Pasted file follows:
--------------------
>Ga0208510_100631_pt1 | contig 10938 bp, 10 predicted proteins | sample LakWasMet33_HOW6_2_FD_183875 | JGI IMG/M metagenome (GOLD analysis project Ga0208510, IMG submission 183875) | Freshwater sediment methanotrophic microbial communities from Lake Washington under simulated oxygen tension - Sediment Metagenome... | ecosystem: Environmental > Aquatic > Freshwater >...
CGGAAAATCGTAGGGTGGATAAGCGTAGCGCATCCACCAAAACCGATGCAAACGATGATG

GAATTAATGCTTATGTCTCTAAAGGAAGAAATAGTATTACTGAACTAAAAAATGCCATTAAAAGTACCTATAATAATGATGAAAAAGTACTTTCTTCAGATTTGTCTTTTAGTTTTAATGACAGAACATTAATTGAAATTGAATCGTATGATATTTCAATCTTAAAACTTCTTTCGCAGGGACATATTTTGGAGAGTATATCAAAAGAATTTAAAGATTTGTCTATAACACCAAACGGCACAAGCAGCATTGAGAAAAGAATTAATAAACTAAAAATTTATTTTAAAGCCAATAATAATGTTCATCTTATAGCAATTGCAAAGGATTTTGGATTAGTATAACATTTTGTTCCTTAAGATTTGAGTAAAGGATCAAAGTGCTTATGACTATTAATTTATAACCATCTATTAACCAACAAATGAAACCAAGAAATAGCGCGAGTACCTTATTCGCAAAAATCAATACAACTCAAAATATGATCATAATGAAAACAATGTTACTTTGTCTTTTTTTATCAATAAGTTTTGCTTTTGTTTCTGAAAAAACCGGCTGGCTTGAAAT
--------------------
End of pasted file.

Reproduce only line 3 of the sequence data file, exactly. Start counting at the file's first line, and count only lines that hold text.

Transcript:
GAATTAATGCTTATGTCTCTAAAGGAAGAAATAGTATTACTGAACTAAAAAATGCCATTAAAAGTACCTATAATAATGATGAAAAAGTACTTTCTTCAGATTTGTCTTTTAGTTTTAATGACAGAACATTAATTGAAATTGAATCGTATGATATTTCAATCTTAAAACTTCTTTCGCAGGGACATATTTTGGAGAGTATATCAAAAGAATTTAAAGATTTGTCTATAACACCAAACGGCACAAGCAGCATTGAGAAAAGAATTAATAAACTAAAAATTTATTTTAAAGCCAATAATAATGTTCATCTTATAGCAATTGCAAAGGATTTTGGATTAGTATAACATTTTGTTCCTTAAGATTTGAGTAAAGGATCAAAGTGCTTATGACTATTAATTTATAACCATCTATTAACCAACAAATGAAACCAAGAAATAGCGCGAGTACCTTATTCGCAAAAATCAATACAACTCAAAATATGATCATAATGAAAACAATGTTACTTTGTCTTTTTTTATCAATAAGTTTTGCTTTTGTTTCTGAAAAAACCGGCTGGCTTGAAAT